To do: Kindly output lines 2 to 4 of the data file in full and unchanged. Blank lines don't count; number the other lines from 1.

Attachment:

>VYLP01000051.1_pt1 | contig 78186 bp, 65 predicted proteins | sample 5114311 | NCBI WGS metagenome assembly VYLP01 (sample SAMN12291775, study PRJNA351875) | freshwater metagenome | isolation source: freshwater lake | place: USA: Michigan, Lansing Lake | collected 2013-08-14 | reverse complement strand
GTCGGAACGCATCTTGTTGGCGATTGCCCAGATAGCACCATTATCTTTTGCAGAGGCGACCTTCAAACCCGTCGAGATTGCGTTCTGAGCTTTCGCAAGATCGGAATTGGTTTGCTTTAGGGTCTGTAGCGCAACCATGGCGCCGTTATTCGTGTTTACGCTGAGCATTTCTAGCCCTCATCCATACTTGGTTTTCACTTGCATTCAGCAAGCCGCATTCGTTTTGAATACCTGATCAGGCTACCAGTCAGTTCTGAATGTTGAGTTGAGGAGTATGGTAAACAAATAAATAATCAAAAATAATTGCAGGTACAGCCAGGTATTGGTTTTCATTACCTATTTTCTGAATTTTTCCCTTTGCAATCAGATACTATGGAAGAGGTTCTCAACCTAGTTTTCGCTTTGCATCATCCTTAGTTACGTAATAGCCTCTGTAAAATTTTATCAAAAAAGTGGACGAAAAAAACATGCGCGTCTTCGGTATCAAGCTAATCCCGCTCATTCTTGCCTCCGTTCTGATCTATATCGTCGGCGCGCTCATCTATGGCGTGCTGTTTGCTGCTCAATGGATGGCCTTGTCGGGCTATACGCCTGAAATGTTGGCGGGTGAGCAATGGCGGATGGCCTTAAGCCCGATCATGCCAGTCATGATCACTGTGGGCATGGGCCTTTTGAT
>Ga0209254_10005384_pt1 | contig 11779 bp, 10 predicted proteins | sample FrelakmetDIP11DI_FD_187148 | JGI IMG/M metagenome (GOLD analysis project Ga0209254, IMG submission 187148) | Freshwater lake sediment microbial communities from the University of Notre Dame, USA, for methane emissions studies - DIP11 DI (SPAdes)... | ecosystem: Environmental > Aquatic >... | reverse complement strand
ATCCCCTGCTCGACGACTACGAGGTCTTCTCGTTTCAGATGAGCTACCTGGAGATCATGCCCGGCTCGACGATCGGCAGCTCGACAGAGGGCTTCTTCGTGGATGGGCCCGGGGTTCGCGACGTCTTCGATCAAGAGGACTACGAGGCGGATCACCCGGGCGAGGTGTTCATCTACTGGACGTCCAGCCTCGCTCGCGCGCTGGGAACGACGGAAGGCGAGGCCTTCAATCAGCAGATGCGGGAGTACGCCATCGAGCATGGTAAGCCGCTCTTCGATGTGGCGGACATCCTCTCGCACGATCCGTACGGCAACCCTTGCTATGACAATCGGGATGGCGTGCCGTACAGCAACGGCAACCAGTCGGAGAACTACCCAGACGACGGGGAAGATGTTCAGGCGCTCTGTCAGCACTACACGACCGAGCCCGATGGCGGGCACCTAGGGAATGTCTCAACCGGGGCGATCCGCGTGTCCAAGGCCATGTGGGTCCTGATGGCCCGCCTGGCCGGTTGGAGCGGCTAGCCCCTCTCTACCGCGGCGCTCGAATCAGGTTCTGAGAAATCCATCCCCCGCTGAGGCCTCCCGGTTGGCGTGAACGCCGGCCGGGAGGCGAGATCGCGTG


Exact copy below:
GTCGGAACGCATCTTGTTGGCGATTGCCCAGATAGCACCATTATCTTTTGCAGAGGCGACCTTCAAACCCGTCGAGATTGCGTTCTGAGCTTTCGCAAGATCGGAATTGGTTTGCTTTAGGGTCTGTAGCGCAACCATGGCGCCGTTATTCGTGTTTACGCTGAGCATTTCTAGCCCTCATCCATACTTGGTTTTCACTTGCATTCAGCAAGCCGCATTCGTTTTGAATACCTGATCAGGCTACCAGTCAGTTCTGAATGTTGAGTTGAGGAGTATGGTAAACAAATAAATAATCAAAAATAATTGCAGGTACAGCCAGGTATTGGTTTTCATTACCTATTTTCTGAATTTTTCCCTTTGCAATCAGATACTATGGAAGAGGTTCTCAACCTAGTTTTCGCTTTGCATCATCCTTAGTTACGTAATAGCCTCTGTAAAATTTTATCAAAAAAGTGGACGAAAAAAACATGCGCGTCTTCGGTATCAAGCTAATCCCGCTCATTCTTGCCTCCGTTCTGATCTATATCGTCGGCGCGCTCATCTATGGCGTGCTGTTTGCTGCTCAATGGATGGCCTTGTCGGGCTATACGCCTGAAATGTTGGCGGGTGAGCAATGGCGGATGGCCTTAAGCCCGATCATGCCAGTCATGATCACTGTGGGCATGGGCCTTTTGAT
>Ga0209254_10005384_pt1 | contig 11779 bp, 10 predicted proteins | sample FrelakmetDIP11DI_FD_187148 | JGI IMG/M metagenome (GOLD analysis project Ga0209254, IMG submission 187148) | Freshwater lake sediment microbial communities from the University of Notre Dame, USA, for methane emissions studies - DIP11 DI (SPAdes)... | ecosystem: Environmental > Aquatic >... | reverse complement strand
ATCCCCTGCTCGACGACTACGAGGTCTTCTCGTTTCAGATGAGCTACCTGGAGATCATGCCCGGCTCGACGATCGGCAGCTCGACAGAGGGCTTCTTCGTGGATGGGCCCGGGGTTCGCGACGTCTTCGATCAAGAGGACTACGAGGCGGATCACCCGGGCGAGGTGTTCATCTACTGGACGTCCAGCCTCGCTCGCGCGCTGGGAACGACGGAAGGCGAGGCCTTCAATCAGCAGATGCGGGAGTACGCCATCGAGCATGGTAAGCCGCTCTTCGATGTGGCGGACATCCTCTCGCACGATCCGTACGGCAACCCTTGCTATGACAATCGGGATGGCGTGCCGTACAGCAACGGCAACCAGTCGGAGAACTACCCAGACGACGGGGAAGATGTTCAGGCGCTCTGTCAGCACTACACGACCGAGCCCGATGGCGGGCACCTAGGGAATGTCTCAACCGGGGCGATCCGCGTGTCCAAGGCCATGTGGGTCCTGATGGCCCGCCTGGCCGGTTGGAGCGGCTAGCCCCTCTCTACCGCGGCGCTCGAATCAGGTTCTGAGAAATCCATCCCCCGCTGAGGCCTCCCGGTTGGCGTGAACGCCGGCCGGGAGGCGAGATCGCGTG